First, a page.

Offset smokers are large, bulky, and difficult to move around. They are best suited to those who have a lot of space for setting up the smoker in one location, or we can see people that take the extra time and money to set it up on a trailer so your truck can carry it. This is perfect for those who love smoking meat in the privacy of their own home and want the meat smoker to be part of their long-term smoking journey.
Electric food smokers are available in different sizes and most models allow you to smoke between 30 to 100 pounds of meat at once depending on their exact capacity. It is already a small crowd capacity, only needing a bit of planning if you want to cook smaller items to hundreds of people (as it takes rack space. Or when you want huge items as a full hog to be smoked at once.
Offset smokers are much larger and can accommodate much more meat than electric smokers. They typically have a capacity of between 250 pounds and 500 pounds of meat. This is ideal for those who want to smoke large quantities of meat at one time.
Electric smokers are generally more expensive than offset smokers (the exception would be the huge offset one, or the ones built on trailers), but they are also much easier to maintain. When considering an electric smoker, it’s important to look at the cost/benefit analysis, and consider multiple other factors as well.
Offset smokers tend to be cheaper since there are no specific thermostats or automatic temperature control features that need replacing or fixing regularly. However, offsets do require more frequent cleaning. You also have to be careful to not let the smoke and heat escape from the smoker.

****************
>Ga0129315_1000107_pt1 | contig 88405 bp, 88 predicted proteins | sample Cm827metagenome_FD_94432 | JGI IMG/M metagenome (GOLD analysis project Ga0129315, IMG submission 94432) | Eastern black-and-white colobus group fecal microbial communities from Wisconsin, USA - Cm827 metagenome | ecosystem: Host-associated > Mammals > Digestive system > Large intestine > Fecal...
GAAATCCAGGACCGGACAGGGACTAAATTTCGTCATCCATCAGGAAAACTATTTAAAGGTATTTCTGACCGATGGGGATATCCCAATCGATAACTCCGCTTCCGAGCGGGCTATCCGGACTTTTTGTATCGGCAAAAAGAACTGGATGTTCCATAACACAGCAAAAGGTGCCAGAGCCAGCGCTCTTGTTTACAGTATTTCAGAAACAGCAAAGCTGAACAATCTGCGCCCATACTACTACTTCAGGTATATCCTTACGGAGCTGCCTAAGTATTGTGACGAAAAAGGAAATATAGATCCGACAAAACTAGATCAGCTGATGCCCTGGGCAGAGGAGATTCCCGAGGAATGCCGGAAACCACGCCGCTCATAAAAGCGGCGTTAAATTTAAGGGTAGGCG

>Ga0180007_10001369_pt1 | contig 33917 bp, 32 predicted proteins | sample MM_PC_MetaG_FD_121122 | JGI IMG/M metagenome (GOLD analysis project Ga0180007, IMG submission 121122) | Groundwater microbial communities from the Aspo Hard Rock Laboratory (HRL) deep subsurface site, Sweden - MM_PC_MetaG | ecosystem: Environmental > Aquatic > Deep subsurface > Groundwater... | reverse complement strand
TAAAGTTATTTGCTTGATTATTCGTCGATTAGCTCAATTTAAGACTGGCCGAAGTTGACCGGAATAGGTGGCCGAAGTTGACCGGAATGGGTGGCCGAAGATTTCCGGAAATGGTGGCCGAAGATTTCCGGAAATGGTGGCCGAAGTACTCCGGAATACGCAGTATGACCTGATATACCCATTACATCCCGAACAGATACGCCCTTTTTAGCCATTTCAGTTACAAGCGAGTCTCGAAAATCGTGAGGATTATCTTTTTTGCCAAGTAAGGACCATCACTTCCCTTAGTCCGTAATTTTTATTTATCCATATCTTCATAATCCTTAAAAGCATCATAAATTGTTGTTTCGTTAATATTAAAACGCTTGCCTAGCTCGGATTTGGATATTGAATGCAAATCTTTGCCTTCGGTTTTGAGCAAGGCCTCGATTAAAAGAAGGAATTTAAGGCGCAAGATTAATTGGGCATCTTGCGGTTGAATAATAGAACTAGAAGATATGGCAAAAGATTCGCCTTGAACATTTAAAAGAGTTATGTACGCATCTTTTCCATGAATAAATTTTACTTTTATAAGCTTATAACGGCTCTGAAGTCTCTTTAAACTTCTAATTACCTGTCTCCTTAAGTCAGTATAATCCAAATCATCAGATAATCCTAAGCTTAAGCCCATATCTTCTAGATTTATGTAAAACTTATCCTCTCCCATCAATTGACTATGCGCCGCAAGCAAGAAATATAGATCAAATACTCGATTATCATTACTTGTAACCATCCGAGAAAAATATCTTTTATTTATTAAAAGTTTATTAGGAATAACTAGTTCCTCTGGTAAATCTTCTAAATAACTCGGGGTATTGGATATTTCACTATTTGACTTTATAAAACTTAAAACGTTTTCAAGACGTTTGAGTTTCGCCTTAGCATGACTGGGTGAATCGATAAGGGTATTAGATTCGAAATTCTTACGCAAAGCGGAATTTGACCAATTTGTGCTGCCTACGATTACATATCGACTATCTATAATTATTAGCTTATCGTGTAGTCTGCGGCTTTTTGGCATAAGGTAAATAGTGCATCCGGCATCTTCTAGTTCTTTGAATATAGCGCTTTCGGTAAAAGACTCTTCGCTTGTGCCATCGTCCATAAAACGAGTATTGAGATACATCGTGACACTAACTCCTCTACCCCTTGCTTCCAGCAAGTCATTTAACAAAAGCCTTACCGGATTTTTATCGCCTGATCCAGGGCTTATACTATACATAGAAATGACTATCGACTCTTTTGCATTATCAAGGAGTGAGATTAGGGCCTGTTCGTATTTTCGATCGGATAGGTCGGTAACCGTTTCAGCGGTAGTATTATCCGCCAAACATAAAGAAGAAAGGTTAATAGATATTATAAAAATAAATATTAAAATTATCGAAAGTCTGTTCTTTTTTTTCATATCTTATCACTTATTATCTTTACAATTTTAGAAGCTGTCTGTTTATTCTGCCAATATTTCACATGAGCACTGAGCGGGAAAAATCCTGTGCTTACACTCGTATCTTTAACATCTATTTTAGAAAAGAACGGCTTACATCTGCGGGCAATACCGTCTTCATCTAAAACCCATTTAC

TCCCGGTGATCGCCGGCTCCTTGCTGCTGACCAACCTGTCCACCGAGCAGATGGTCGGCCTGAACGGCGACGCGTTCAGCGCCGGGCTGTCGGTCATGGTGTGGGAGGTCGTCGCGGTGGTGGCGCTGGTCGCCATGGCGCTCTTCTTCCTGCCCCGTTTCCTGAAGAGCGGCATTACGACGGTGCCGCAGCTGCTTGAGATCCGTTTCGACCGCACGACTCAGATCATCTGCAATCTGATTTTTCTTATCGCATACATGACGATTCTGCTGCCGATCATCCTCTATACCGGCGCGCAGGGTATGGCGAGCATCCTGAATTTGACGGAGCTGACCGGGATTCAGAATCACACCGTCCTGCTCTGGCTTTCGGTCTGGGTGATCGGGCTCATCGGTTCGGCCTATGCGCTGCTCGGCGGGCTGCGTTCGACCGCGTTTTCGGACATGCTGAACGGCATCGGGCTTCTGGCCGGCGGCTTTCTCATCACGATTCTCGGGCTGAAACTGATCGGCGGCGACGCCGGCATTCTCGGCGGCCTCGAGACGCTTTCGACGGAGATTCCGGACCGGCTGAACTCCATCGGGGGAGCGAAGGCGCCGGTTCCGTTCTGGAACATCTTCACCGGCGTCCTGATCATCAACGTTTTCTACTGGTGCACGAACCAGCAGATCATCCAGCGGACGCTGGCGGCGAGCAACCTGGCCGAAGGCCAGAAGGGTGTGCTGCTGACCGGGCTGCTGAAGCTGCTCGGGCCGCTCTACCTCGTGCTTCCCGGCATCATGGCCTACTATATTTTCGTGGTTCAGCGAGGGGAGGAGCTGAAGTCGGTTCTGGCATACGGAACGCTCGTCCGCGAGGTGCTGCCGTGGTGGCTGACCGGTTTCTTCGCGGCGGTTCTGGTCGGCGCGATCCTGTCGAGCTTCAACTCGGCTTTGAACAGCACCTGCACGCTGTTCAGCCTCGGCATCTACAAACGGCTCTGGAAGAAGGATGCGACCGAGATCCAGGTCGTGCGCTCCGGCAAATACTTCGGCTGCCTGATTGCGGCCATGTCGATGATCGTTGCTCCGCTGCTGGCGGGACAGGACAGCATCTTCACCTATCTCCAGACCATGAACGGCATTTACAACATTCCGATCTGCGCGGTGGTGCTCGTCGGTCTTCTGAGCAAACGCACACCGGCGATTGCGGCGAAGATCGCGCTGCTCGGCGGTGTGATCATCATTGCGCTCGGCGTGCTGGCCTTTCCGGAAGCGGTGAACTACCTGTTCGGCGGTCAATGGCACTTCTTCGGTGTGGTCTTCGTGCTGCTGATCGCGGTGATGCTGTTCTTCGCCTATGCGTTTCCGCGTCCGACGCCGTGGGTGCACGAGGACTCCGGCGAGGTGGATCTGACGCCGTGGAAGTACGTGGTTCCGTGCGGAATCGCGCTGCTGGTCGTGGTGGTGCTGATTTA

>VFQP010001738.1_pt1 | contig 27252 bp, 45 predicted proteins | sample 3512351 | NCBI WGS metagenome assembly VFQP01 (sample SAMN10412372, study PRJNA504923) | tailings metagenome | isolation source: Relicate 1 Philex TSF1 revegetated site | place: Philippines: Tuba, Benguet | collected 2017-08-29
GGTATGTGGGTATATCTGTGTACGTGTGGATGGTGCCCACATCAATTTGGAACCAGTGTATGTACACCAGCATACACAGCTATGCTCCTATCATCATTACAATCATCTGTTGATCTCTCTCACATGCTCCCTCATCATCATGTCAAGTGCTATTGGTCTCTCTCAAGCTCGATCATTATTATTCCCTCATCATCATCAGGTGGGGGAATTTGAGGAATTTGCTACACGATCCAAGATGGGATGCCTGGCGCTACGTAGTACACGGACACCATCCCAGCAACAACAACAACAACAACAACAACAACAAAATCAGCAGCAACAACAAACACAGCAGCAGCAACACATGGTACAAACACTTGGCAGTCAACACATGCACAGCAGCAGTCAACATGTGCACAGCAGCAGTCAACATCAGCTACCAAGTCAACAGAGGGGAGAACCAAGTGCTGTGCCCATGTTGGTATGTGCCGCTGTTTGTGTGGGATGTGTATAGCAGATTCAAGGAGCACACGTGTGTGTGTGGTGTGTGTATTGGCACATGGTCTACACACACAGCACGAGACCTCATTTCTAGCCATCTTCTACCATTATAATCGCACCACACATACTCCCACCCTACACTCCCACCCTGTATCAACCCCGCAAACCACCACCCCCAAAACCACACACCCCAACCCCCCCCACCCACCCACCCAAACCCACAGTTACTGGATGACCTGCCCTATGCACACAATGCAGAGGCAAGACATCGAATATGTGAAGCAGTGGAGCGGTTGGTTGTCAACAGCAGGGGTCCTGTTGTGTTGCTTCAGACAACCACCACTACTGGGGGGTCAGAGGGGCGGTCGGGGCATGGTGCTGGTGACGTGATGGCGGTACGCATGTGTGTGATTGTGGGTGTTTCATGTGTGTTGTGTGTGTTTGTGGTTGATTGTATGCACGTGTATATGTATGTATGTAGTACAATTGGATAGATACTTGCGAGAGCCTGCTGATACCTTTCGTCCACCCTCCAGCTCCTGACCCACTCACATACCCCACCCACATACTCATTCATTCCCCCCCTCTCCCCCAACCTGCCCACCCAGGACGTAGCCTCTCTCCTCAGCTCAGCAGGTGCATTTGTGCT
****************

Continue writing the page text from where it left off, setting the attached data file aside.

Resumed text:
Ease of Use
Electric smokers are very easy to use since all you have to do is set the desired temperature and timer and then let the smoker do its job. There is no need to constantly adjust the vents on the smoker to keep the temperature at a specific level.
Offset smokers can be more difficult and hands-on to use than electric smokers. You have to adjust the vents constantly to maintain the right temperature, and then you have no control over the final product since it all depends on how long you smoke your meat.
Some people will say that electric smokers produce less smokiness than offset smokers, and that can be related to the amount of wood you can burn at the same time (more limited on electric than offset). That can be a good or bad thing depending on your preference, electric smokers would release enough smoke to impair great taste but at the same time offset is not as air tight and you lose lots of the smoke produced. If you’re an experienced smoker with a nuanced understanding of how to control the smoke, an offset smoker would work just fine, but if you don’t want the wood and fire babysitting you’ll probably prefer electric options.
Ease of Cleaning
Electric smokers are the easiest smokers to clean. All you have to do is wipe down the interior and exterior with a damp cloth. There is no need to scrub or clean any parts of the smoker with soap and water. (sometime troing racks into the dishwasher is all you need)
Offset smokers are more difficult to clean than electric smokers. The interior of the smoker needs to be scrubbed with soap and water, and all of the parts need to be dried completely before use.
So which smoker is right for you? If you are looking for a smoker that is easy to use and can maintain low or high cooking temperatures, then an electric smoker is the best option. If you are an experienced meat smoker with the time to manage it or looking for something that can accommodate a huge quantity of meat, then an offset smoker is probably the right choice for you.
Whichever smoker you decide to buy, make sure to do your research first so that you know exactly what to expect from it. For more great ideas check out our articles on our Food Smoking Blog for more tips & tricks.